Album Review: Matt Berninger – Serpentine Prison

For the first time, indie-alternative frontman crooner Matt Berninger (of The National) has released his own solo album. Serpentine Prison was produced by the legendary Memphis multi-instrumentalist Booker T. Jones under a newly-formed Book Records label in union with Concord Records. While some of the members of The National appear as credited musicians on this album, this project is far from anything like a National release.

The album’s overall mood is mellow, Leonard Cohen vibey crooning. With dark piano riffs and drama movie like orchestral studio overtones, the album is an instant rainy day companion to lovers of Berninger’s deep grooves. The opening track’s title ‘My Eyes Are T-Shirts’ represent the poetic style that’s prevalent throughout his album.

The acoustic guitar riff on the second song ‘Distant Axis’ recalls a Colin Meloy-Decemberists vibe. ‘One More Second’ brings us back to the early National days, and gives us a slight taste of their raw sound that we all love.

“Oh dearie, don’t get near me” are the quick rhyming melodies that captures Berninger’s attention so quickly. His ability to draw you in with witty lyrics and rhymes explains much of his success with The National. His solo album may be very different than the music of the band he fronts, but the songs still bring to mind a lot of the similar moods and vibes that hooked us into The National.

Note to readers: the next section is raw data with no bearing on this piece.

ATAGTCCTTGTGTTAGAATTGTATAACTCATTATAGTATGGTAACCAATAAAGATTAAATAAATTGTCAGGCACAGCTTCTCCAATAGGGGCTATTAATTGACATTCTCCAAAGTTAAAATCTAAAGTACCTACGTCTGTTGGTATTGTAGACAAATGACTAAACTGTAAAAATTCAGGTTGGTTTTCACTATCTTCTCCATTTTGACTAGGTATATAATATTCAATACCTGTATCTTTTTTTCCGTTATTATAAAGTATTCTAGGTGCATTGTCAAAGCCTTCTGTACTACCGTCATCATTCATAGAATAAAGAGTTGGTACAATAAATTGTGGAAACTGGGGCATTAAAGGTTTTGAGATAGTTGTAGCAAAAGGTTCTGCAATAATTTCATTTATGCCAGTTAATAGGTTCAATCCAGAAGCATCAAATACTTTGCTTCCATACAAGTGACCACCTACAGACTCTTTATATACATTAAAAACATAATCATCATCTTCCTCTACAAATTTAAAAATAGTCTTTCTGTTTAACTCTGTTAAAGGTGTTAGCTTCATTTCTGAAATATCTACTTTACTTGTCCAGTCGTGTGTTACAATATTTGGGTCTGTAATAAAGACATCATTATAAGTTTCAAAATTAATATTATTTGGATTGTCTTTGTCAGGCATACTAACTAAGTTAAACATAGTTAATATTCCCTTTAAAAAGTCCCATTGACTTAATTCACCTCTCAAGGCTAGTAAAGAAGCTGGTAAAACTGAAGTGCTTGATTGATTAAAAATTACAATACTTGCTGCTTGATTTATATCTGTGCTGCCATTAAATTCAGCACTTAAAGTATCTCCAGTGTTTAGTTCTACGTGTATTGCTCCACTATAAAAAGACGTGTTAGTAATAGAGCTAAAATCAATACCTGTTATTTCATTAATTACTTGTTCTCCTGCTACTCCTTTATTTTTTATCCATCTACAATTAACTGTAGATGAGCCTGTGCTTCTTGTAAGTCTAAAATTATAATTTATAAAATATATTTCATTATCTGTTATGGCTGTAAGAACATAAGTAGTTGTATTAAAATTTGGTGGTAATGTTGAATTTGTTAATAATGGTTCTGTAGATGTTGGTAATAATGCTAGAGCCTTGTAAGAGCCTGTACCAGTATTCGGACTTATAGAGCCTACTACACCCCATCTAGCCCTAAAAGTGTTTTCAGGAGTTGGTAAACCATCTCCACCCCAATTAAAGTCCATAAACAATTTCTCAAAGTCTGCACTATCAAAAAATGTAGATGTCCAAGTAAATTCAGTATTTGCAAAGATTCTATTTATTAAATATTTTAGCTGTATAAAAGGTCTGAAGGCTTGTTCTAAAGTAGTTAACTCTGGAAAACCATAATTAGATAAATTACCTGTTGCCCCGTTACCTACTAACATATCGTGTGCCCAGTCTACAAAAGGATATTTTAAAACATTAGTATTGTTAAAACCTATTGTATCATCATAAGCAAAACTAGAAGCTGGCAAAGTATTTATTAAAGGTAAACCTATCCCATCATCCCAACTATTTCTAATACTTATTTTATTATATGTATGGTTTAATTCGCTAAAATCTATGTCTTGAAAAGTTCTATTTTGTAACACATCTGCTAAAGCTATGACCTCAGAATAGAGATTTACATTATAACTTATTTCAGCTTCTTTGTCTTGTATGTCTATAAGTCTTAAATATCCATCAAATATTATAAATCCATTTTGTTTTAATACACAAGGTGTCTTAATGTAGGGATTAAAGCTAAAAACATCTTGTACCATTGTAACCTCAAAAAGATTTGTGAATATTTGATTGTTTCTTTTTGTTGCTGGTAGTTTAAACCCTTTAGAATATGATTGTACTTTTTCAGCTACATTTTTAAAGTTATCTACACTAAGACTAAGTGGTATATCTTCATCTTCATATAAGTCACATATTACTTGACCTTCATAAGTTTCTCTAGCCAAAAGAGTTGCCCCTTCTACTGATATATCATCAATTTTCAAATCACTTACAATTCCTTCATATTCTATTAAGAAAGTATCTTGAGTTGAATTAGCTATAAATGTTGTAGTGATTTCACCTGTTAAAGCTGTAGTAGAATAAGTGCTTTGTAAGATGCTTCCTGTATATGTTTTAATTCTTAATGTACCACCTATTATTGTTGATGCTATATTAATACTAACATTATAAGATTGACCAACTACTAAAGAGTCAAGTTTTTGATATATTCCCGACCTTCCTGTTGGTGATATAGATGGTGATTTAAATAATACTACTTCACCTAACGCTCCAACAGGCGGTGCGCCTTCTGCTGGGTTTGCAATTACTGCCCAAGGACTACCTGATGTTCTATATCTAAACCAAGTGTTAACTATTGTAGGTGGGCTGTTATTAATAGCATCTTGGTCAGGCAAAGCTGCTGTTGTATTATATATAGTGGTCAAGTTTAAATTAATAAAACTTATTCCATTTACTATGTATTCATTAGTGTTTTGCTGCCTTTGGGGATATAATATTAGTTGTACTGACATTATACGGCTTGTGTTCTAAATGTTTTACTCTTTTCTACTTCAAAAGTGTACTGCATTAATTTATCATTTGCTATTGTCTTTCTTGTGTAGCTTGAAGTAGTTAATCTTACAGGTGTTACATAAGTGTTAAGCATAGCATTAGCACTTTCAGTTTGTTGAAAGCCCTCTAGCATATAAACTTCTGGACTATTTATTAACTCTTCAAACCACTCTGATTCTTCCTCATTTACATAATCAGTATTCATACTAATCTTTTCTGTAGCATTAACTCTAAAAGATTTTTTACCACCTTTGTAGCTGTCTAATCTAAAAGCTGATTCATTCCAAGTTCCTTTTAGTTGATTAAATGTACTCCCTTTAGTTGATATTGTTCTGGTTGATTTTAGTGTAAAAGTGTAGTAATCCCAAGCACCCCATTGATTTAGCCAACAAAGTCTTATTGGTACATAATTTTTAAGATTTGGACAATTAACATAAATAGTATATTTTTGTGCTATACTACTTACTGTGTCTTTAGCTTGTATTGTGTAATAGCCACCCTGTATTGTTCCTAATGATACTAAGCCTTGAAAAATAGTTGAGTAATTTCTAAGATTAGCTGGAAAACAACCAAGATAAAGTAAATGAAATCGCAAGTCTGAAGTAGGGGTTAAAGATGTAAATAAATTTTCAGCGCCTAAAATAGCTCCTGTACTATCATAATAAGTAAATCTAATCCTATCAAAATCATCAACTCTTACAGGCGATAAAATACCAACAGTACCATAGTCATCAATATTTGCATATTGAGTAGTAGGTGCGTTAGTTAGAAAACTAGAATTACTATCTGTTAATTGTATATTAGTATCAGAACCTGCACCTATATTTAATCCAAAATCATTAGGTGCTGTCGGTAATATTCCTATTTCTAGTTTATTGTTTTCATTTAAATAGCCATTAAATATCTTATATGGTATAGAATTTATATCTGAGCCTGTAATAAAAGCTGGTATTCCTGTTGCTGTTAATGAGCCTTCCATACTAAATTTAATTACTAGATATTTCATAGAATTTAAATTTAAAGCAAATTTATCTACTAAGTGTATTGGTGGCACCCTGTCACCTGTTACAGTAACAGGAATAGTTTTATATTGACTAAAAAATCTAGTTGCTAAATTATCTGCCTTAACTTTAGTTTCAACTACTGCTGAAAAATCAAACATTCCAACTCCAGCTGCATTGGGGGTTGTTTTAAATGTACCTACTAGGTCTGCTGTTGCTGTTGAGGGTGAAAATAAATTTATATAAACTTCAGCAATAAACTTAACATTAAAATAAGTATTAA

Track seven ‘Take Me Out of Town’ brings to mind The National’s hit ‘Pink Moon’, with its gorgeous, driving piano chord progression. This is one of the standout tracks on the album that blends Berninger’s solo style perfectly with the original National sound. This song alone can make The National enthusiasts satisfied with this solo effort from Berninger.

As a fan who gravitates more towards the more recent electrified National albums, Serpentine Prison feels like it could have been released between their debut, self-titled release and Sad Songs for Dirty Lovers. While there is a lot of magical poetry and dark, yet uplifting melodies on this record, I am still still keeping my ear out for the next National album and am hopeful it will be more worth the wait than this solo debut.

Scott J. Herman


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